According to an article published in the News & Observer, North Carolina dropped in annual rankings of state pre-kindergarten programs published by the National Institute for Early Education Research (NIEER). In the third paragraph of the piece, News & Observer reporter Lynn Bonner acknowledged that the NIEER rankings did not consider changes made to early childhood education by the new Republican legislature. Yet, she chose to interview no Democratic members of the General Assembly, i.e., the legislators responsible for the decline (that supposedly matters).
Do not misunderstand my point. I think her decision to interview Representative Justin Burr (R-Montgomery, Stanley, Union) is a good one. He is chairman of the House Select Committee on Early Childhood Education Improvement, which is charged with reforming North Carolina’s state preschool systems. In addition, Republican leaders, including Burr, continue to spar with Superior Court Judge Howard Manning, Governor Perdue, and various special interest groups over changes to pre-K funding and administration. This is relevant information.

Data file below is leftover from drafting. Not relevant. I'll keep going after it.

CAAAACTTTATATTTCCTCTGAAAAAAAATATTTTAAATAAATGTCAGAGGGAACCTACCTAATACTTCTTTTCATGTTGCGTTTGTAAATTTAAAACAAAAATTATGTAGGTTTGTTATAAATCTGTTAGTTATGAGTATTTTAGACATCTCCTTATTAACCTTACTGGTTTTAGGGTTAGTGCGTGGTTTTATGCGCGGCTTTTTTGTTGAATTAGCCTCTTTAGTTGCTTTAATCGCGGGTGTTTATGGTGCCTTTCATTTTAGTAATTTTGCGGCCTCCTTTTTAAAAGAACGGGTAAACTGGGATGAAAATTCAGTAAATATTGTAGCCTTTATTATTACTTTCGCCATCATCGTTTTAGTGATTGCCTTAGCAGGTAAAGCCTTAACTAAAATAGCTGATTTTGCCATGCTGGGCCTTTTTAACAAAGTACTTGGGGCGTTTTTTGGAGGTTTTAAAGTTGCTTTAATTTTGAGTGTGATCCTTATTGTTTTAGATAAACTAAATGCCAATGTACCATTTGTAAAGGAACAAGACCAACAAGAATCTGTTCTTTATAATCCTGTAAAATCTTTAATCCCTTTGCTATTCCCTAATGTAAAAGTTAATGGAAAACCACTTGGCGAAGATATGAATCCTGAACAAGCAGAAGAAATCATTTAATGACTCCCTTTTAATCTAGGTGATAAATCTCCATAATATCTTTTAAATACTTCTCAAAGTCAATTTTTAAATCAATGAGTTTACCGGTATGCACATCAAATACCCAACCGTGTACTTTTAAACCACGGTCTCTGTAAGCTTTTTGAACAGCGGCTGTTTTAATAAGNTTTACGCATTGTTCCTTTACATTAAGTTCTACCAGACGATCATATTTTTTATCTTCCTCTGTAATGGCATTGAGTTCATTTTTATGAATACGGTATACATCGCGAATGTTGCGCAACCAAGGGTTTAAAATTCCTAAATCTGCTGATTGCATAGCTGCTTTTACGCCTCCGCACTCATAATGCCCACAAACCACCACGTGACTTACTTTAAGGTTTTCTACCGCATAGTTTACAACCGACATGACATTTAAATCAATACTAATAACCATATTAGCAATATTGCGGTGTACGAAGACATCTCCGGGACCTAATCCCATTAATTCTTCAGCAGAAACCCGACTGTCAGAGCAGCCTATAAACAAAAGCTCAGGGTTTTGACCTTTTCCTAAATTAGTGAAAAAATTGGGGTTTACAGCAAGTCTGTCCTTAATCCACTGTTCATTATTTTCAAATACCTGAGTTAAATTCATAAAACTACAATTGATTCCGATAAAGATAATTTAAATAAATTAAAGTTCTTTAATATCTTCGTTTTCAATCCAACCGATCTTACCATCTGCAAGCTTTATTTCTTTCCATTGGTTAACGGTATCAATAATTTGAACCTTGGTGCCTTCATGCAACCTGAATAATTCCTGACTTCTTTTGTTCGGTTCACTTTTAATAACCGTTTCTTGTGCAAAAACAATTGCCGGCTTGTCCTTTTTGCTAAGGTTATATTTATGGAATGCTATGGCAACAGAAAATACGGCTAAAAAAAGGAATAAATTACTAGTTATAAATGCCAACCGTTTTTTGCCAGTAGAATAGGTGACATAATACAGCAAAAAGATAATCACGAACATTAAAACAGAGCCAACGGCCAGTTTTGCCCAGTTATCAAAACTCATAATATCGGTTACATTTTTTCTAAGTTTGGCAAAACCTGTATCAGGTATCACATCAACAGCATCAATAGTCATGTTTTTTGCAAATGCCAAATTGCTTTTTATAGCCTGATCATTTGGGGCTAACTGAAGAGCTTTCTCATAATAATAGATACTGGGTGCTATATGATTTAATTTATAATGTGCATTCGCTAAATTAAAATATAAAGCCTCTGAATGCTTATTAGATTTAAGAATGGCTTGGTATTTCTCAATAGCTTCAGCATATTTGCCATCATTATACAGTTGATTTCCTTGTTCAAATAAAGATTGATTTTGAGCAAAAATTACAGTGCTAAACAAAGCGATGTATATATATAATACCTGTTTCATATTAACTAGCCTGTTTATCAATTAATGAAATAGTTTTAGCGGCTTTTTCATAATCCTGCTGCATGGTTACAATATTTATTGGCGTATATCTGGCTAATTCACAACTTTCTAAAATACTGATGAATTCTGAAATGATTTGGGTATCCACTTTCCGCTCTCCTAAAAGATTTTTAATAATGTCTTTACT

But in the context of the NIEER rankings, Burr is irrelevant. If we’re looking for members of the N.C. House to interview about the data relevant to the report, why not interview Tricia Cotham (D-Mecklenburg) and Earline Parmon (D-Forsyth), who chaired the House Education Subcommittee on Pre-School, Elementary and Secondary Education beginning in 2009? An interview with one of the former chairs of the Appropriations Subcommittee on Education, Rick Glazier (D-Cumberland), Marian N. McLawhorn (D-Pitt), and/or Ray Rapp (D-Haywood, Madison, Yancey), would have made sense. On the other hand, giving them a pass does not make sense.